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III. ACTION PLAN:    A. Technology Access    B. ICT Literacy    C. Professional Development    D. Community Involvement     [Data]

ICT Literacy Toolkit
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Effective Projects Case Study


NWEA Testing at Franklin School District


This is a story about a project that started 12/1/2006.

For more information, please contact: Rebecca Gagnon at


We wanted to increase our use of the NWEA MAP testing to include 9th and 10th grade students. We test in reading, language usage, math, and science. By adding the high school students, we have a consistent method of testing all students in grades 2-10. This testing allows us to set individual student goals, deliver instruction at the appropriate learning levels of each student, and assess their individual gains in learning within the same school year. As we move towards becoming a district that makes decisions based on student data, this testing provides us with a critical piece of our data set.


Funding: This project was supported by $10,438 from NCLB Title II-D (Educational Technology) and $6,800 in local funds. The project illustrates how federal funding supports “Data collection and analysis – Implementing individualized instruction by collecting, managing, and analyzing data to inform and enhance teaching and school improvement efforts.” The project addressed the following grades and content areas: 

PreK-2 Gr3-5  Gr6-8  Gr9-12  EngLangArts  Math  Science     


The Setting: Although classified as a city, Franklin schools have a total population of less than 1500 students and a poverty rate higher than 50%. Despite this high rate, we are rich in technology with mobile labs in each school and multiple computers in each elementary school classroom. Two years ago, Franklin made the commitment to provide all certified staff members with a laptop. We rely heavily on our network and a terminal services environment to ensure that our equipment maintains longevity while our resources stay current. With our current SAU administration, we are working to change the culture of Franklin into one that makes decisions for our programs and resources based on data. School Portfolios,  Data Teams, Performance Tracker, TechPaths Curriculum Mapping, student portfolios, NWEA testing, NECAP testing, Reading First, and a number of other programs are all spokes on the wheel of our Follow the Child commitment.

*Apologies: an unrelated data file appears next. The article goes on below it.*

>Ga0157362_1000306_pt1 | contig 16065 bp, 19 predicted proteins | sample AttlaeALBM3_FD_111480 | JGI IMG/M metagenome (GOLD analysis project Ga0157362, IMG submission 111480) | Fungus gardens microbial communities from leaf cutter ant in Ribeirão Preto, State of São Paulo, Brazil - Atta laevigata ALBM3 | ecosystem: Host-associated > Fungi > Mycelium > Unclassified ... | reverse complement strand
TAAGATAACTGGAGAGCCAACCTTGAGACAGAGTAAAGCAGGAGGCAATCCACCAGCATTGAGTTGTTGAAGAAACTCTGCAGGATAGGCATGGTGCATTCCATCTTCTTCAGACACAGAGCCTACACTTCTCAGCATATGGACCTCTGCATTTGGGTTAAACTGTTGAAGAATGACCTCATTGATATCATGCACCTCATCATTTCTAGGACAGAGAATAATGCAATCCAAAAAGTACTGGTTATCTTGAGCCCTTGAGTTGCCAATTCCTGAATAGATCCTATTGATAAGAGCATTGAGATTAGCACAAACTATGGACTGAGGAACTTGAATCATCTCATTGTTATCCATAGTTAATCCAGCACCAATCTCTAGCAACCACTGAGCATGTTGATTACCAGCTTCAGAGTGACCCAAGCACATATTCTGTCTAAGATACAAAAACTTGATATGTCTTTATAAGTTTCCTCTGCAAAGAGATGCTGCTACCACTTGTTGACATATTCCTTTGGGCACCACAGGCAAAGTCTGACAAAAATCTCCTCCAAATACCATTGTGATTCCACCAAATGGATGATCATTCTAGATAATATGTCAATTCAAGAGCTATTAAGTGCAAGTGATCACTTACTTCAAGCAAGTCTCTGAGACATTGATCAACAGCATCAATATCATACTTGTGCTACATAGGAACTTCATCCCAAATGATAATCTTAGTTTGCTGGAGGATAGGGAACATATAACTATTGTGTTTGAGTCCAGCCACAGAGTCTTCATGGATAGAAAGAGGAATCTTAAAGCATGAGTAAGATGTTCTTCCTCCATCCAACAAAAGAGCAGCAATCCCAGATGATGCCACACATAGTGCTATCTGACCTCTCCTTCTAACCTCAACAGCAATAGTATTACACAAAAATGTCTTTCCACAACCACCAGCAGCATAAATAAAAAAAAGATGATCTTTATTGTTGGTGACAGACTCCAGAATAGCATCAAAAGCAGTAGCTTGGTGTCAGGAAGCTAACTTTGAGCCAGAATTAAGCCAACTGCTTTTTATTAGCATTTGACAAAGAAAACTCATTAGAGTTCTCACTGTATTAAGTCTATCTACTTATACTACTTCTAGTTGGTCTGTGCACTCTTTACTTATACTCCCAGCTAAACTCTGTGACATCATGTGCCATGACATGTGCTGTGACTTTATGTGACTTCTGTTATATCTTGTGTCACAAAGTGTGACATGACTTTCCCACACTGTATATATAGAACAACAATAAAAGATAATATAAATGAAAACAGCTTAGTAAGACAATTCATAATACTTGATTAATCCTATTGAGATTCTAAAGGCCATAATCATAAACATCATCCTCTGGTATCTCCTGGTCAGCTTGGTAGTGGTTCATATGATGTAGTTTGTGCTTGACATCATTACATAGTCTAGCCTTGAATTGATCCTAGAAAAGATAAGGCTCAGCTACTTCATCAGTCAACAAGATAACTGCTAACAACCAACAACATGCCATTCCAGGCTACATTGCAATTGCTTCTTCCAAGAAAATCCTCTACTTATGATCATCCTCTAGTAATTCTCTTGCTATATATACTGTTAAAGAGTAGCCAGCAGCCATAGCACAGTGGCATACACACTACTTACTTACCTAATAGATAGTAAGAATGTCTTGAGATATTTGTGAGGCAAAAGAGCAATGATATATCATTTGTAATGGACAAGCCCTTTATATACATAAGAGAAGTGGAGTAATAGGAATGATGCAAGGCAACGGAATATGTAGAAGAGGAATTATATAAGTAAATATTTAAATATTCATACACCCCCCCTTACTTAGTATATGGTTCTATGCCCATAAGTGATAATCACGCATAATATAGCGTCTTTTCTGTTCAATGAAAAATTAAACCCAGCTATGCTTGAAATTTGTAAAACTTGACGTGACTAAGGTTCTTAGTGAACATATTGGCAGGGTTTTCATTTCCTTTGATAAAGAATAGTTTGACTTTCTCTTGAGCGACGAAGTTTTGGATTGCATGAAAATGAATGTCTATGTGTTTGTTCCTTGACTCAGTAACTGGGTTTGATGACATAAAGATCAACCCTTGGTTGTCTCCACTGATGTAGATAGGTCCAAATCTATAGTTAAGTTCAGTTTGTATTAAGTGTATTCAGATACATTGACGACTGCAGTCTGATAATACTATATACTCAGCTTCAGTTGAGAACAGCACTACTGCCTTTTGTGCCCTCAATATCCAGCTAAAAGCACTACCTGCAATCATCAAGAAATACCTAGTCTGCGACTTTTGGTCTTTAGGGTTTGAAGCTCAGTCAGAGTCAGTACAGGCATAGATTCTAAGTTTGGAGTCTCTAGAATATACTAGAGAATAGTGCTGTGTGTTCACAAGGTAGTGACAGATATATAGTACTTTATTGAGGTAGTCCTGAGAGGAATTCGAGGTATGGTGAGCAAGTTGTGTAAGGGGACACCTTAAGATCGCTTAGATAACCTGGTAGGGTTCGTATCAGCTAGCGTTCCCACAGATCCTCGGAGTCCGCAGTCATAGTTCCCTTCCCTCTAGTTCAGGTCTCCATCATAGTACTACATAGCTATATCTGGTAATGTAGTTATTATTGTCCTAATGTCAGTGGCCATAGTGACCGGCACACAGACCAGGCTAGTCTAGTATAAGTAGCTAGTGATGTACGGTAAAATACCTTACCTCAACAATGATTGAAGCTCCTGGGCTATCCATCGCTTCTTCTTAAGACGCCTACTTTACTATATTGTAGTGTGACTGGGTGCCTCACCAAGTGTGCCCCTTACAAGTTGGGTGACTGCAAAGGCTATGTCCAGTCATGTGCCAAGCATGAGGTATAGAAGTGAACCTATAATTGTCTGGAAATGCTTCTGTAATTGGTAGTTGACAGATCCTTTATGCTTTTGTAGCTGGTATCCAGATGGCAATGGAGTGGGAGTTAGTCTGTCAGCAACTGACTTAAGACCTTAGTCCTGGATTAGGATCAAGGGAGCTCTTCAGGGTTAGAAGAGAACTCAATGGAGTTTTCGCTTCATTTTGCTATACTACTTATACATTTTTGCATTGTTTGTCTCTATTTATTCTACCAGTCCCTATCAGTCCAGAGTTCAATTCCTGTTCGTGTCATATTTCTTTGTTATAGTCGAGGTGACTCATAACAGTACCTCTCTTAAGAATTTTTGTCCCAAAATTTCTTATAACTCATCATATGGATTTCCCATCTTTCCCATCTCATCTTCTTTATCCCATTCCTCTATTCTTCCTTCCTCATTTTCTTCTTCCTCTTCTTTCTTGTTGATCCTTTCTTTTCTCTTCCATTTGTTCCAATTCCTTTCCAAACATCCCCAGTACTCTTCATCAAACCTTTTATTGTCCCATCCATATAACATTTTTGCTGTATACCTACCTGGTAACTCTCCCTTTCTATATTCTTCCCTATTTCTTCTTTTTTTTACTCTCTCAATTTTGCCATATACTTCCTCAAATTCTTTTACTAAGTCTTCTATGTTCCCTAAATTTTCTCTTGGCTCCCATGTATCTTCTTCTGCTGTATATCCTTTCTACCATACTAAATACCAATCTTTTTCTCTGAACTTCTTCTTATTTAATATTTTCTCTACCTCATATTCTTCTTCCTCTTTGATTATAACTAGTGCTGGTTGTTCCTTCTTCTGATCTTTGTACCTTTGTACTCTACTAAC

The plot: For us, the biggest challenge was making the shift in each school and as a district to become a system that uses data. Learning how to read data, interpret data, and really, having conversations about data was a challenge. We relied heavily on a number of training sessions to provide both administrators and teachers with the tools and training to make this happen. Because NWEA testing is still relatively new, scheduling is something we struggle with during implementation. Trying to test 1400 students - in four subject areas - during the first month of school - while trying to have the smallest impact on the school day, was difficult. We had the resources and the technology worked very well. Just scheduling the four different buildings was a challenge – especially at the high school level.


The teachers: 65 teachers were directly involved. All of our teachers in grades 2-10 were involved. That’s about 65 teachers. They were all important in many ways. In each school, there were a few teachers who took on the role of Proctor for the testing. They helped to make the actual testing happen. Then, there were teachers at each school who were specifically trained by NWEA to access and read MAP results. They became the trainers in their buildings for all the other teachers. Another group of teachers at each school were part of the school’s data team and meet with the principals on a regular basis to look at various data sources and help to make decisions around curriculum and instruction for the students. Every teacher is responsible to use the data available on a regular basis to make adjustments within their classrooms to meet the needs of their students.